A voice that was always instantly recognisable

DESPITE wireless sets oscillating and crackling, and listeners twiddling the knob to try to tune them in properly during a broadcast, Great Yarmouthians of my generation and older would seldom mistake the voice of our own Helen Hill for another singer.

I was only a little lad at the time she was regularly featured on the BBC and my musical tastes were more populist and mainstream, but even if I caught her mid-song, had missed the pre-announcement and not consulted the Radio Times, I could identify her voice nine times out of 10.

Helen Hill was mentioned in this column last month when Mr W D Gee, from Felixstowe, sought more information about her, and I recalled hearing her radio broadcasts and said I had been told years ago that she was the daughter of either Salisbury Road butcher Arthur Hill or Gorleston High Street chemist Philip Hill, although both might be incorrect.

Yes, that is so: she was almost certainly a member of a well-known local family that ran the successful Hill’s Restaurant and bakery shop in King Street before and during the war (later Matthes and now a betting shop next to the Mercury office) and possibly Hill’s Marine View Hotel on the corner of North Drive and Euston Road.

When the King Street premises, with its spacious first-floor restaurant and tea rooms where live music was played to customers pre-war, were blitzed in 1941, the cafe moved above Montague Burton’s men’s outfitters at the south end of the Market Place, and I think was acquired by expanding Gorleston bakery Matthes before returning to its rebuilt former spot.

Regular correspondent Cecilia Ebbage, of Lovewell Road, Gorleston, calls the pre-war King Street tea rooms “fantastic” and said that “if you had a boyfriend he might take you to tea upstairs in one of the alcoves in the restaurant, if you were lucky”.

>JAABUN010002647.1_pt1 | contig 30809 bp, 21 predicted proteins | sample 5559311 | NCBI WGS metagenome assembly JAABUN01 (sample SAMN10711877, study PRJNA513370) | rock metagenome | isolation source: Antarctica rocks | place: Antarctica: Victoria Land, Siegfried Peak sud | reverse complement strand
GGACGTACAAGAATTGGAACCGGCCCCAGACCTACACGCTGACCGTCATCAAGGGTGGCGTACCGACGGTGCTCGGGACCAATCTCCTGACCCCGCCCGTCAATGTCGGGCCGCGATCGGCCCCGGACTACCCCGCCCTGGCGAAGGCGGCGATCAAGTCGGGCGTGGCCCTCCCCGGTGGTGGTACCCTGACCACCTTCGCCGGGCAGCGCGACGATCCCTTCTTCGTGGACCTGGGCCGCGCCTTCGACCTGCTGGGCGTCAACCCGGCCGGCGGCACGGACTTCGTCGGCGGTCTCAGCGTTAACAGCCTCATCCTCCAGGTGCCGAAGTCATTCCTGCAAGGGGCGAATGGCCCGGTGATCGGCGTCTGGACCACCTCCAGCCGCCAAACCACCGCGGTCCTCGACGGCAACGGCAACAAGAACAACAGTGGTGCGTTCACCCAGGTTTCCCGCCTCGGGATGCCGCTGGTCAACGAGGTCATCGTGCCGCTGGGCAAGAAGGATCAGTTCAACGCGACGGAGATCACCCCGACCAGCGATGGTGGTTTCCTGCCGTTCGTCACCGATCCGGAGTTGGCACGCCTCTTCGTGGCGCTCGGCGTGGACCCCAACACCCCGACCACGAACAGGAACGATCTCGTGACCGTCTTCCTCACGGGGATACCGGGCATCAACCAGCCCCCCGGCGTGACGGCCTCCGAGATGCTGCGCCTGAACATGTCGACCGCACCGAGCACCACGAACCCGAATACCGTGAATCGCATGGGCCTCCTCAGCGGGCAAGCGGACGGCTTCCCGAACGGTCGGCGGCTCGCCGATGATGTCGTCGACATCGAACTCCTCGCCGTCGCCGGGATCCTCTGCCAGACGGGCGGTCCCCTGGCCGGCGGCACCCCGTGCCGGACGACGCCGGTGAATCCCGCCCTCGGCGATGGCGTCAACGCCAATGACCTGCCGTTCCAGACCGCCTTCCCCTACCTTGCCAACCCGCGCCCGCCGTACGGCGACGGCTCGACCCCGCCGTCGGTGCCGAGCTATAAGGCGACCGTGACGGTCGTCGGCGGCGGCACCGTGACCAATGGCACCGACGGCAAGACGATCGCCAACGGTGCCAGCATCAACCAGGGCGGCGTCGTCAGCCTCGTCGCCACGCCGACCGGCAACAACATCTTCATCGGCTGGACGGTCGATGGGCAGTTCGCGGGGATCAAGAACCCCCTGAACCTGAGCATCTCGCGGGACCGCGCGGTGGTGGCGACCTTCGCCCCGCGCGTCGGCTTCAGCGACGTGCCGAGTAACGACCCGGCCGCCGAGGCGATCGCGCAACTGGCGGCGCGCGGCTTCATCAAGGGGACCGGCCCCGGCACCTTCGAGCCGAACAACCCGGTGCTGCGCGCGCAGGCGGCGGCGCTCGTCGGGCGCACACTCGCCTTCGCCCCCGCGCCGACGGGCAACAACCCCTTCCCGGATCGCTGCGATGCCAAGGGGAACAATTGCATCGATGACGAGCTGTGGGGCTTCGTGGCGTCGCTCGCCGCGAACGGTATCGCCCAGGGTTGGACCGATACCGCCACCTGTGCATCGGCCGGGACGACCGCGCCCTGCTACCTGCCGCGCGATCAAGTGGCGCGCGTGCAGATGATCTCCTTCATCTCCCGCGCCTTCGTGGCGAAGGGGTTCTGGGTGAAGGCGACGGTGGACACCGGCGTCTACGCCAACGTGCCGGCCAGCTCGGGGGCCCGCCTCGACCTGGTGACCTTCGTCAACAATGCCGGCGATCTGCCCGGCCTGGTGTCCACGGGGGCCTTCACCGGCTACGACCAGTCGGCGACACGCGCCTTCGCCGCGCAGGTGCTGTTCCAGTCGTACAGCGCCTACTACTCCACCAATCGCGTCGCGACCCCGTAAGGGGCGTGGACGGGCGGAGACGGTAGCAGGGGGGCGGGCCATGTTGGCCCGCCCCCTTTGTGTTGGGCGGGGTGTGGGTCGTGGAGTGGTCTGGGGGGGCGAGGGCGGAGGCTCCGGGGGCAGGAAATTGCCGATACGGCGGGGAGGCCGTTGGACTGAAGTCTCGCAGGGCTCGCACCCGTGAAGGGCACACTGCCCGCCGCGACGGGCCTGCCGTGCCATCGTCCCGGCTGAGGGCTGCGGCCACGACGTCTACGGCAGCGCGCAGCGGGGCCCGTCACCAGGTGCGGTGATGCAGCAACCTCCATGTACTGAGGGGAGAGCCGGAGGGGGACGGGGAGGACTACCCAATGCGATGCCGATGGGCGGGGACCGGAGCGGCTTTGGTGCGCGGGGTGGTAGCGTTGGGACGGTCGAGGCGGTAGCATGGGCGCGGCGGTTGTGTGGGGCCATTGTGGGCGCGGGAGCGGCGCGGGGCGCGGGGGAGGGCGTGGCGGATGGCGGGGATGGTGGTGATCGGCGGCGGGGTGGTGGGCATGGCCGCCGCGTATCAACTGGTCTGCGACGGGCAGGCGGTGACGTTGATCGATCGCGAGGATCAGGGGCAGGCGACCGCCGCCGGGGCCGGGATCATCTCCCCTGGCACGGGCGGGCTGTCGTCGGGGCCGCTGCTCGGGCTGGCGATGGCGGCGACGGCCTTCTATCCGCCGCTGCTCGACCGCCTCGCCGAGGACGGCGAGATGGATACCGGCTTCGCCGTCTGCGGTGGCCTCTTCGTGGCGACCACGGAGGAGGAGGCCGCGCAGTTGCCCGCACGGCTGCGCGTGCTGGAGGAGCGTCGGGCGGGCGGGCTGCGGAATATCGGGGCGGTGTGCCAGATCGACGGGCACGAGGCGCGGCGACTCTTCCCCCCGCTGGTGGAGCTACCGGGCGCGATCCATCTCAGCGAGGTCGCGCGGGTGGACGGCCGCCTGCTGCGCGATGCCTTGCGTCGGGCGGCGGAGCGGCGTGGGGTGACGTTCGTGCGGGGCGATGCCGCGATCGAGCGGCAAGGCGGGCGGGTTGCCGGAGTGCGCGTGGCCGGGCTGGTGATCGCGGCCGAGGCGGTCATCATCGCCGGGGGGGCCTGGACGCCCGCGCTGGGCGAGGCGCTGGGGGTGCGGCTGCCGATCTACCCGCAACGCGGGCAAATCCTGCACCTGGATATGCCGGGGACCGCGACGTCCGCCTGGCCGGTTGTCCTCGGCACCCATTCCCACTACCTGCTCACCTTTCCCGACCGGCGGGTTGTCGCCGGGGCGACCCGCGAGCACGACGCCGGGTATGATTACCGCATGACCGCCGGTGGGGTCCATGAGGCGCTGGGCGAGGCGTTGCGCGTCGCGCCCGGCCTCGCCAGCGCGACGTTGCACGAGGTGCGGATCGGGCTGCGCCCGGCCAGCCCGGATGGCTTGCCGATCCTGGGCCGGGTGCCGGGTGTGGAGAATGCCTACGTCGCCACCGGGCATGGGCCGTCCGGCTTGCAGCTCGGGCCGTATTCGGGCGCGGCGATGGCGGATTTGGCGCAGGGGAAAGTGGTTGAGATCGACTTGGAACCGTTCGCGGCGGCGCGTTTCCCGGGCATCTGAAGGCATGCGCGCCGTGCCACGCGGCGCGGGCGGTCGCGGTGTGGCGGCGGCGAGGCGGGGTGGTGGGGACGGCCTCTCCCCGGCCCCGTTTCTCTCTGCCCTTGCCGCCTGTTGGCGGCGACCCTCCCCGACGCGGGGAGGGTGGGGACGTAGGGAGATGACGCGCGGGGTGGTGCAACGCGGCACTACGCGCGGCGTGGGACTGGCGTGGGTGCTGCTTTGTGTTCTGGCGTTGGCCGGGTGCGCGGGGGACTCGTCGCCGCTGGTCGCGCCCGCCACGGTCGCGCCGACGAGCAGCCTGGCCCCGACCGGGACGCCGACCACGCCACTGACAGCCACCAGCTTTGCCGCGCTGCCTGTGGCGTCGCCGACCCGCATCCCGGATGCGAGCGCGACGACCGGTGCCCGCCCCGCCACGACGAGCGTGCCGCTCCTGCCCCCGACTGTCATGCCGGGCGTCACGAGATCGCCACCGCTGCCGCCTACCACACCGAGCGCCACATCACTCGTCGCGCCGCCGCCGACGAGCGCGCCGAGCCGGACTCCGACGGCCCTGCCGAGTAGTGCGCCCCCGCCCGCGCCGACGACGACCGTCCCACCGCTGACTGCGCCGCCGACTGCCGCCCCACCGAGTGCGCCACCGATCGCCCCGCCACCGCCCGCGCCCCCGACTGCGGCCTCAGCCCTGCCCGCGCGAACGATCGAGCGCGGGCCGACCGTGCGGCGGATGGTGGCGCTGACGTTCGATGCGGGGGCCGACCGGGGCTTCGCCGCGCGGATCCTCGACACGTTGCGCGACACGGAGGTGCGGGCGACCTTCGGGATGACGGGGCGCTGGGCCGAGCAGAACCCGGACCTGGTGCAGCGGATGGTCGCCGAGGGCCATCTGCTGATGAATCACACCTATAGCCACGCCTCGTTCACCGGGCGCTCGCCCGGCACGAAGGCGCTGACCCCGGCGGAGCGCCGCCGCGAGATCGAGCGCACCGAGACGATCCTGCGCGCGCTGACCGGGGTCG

In 1938 major local businessmen held an emergency meeting there to decide what would happen if war started. “I was working for the gas company and went there to take notes but it was not very good because sometimes everyone was speaking at once.”

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She continues: “Helen Hill had the loveliest soprano voice, so much so that she was taken by the BBC and broadcast ballads and arias. I used to look in the Radio Times to see when she might be singing.”

She believes Helen attended the Edward Worlledge School.

Her brother, Frank Hill, at one time a resident of Warren Lane between Gorleston and Hopton, was the subject of a column nearly a decade ago because he was a daredevil pilot who first came to my attention before the war when my mother called me urgently into our Gorleston garden to see a light aircraft flying past, towing a banner exhorting folk to “Eat Bile Beans”.

It transpired that the pilot was Frank Hill; Bile Beans were a popular health product through most of the 20th century.